NASHVILLE, Tenn. (Reuters) – Tennessee’s attorney general said on Tuesday (April 14) that a bill under consideration in the legislature to make the Bible the official state book would be an unconstitutional endorsement that the sacred text does not need.
The bill would violate both the U.S. Constitution and Tennessee’s state constitution, Tennessee Attorney General Herbert Slatery III said.
“I am quite confident that the Bible’s distinguished place in history will not be diminished in the absence of a state’s endorsement,” Slatery said in a statement.
He said Tennessee’s constitution states that “no preference shall ever be given, by law, to any religious establishment or mode of worship.”
Governor Bill Haslam, a Republican, also has opposed the measure, which was debated on the floor of the state House of Representatives on Tuesday. No vote was taken, but it could come up for a vote on Wednesday.
“The governor doesn’t think it’s very respectful of what the Bible is,” said Haslam’s spokesman, Dave Smith.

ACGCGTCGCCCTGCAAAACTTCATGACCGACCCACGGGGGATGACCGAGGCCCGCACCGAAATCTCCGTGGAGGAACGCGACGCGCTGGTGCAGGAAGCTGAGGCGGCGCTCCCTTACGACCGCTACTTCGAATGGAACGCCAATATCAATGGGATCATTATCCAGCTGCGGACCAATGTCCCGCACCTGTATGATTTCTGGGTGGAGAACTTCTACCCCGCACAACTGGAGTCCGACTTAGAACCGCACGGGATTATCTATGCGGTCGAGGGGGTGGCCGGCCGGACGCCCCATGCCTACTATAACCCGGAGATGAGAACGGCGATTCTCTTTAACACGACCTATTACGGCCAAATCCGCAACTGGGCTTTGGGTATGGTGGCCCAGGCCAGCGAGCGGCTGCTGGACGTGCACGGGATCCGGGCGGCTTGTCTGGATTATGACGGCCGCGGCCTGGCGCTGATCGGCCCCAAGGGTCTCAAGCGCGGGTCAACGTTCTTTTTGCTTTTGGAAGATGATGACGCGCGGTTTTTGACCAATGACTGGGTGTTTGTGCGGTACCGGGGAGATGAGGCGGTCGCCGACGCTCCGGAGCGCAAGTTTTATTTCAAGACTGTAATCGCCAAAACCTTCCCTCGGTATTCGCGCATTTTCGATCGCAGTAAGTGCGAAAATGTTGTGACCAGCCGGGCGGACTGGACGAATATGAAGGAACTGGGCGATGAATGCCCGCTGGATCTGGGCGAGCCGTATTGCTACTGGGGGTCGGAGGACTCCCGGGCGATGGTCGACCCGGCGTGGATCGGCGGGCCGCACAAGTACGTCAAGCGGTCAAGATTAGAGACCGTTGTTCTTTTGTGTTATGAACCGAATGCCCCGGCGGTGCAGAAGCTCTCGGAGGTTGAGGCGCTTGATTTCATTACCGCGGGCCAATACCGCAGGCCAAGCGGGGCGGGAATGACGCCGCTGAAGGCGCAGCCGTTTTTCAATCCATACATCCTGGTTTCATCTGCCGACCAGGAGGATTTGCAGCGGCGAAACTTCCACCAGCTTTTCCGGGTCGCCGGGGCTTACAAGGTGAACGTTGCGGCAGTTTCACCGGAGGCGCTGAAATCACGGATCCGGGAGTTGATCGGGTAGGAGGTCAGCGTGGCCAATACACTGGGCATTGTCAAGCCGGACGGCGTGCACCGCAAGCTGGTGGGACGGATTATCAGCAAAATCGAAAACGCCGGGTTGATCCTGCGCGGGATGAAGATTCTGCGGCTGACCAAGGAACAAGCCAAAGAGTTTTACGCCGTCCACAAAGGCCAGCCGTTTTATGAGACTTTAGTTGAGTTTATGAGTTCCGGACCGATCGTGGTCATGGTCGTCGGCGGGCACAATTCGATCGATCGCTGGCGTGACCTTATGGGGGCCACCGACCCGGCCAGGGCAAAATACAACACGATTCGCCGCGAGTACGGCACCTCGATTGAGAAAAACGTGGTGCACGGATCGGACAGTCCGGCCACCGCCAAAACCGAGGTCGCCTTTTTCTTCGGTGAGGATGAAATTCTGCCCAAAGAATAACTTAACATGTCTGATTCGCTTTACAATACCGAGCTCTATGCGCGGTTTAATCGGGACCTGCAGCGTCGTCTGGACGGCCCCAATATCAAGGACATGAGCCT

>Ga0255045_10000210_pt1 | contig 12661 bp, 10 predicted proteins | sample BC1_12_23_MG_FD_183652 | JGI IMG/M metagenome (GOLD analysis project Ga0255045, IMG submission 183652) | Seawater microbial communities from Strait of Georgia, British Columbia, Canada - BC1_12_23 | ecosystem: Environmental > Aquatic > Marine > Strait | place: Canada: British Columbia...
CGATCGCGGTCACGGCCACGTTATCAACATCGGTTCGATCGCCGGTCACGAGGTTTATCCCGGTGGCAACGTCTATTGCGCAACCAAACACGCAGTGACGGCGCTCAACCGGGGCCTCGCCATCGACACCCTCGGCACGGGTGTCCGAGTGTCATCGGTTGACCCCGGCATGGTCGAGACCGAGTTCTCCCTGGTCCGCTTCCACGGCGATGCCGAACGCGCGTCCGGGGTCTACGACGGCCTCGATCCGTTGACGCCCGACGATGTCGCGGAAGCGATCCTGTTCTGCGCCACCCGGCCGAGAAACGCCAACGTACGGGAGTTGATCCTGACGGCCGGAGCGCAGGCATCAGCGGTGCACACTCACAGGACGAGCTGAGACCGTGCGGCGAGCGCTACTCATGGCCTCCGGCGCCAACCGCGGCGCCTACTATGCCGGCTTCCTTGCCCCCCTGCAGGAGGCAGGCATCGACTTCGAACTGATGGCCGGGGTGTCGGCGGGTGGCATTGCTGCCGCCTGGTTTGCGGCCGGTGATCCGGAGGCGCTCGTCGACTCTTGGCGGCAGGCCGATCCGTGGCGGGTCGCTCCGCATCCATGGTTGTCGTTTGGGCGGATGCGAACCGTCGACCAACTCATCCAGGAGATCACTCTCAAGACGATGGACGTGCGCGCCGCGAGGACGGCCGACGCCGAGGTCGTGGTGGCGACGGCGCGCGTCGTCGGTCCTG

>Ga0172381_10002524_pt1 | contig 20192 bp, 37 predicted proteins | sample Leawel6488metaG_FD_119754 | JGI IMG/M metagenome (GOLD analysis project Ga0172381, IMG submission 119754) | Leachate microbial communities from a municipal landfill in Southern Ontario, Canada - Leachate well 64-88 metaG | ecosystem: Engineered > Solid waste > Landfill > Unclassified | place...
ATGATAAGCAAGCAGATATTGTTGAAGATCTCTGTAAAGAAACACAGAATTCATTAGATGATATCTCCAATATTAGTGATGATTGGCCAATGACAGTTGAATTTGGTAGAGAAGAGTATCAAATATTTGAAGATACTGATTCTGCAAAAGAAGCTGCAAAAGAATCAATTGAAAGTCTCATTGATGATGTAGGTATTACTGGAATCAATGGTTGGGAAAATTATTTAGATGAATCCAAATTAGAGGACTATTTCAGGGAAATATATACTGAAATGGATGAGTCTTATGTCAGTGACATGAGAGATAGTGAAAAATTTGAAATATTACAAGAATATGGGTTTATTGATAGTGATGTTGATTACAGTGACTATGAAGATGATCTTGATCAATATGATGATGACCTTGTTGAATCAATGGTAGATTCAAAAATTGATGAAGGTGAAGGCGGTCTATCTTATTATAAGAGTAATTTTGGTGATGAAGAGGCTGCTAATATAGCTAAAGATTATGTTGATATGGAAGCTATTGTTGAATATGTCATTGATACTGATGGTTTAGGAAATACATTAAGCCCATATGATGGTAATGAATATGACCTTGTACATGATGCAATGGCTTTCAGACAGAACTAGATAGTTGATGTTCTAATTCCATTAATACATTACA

The bill has also drawn criticism from religious leaders and others who say it violates the separation of church and state under the U.S. Constitution and Tennessee’s constitution.
Tennessee has a number of official state symbols including an official amphibian, the Tennessee cave salamander; an official tree, the tulip poplar; an official dance, the square dance; and several official state songs including “Rocky Top” (the University of Tennessee fight song) and “Tennessee Waltz.”
(Reporting by Tim Ghianni; Editing by David Bailey and Mohammad Zargham)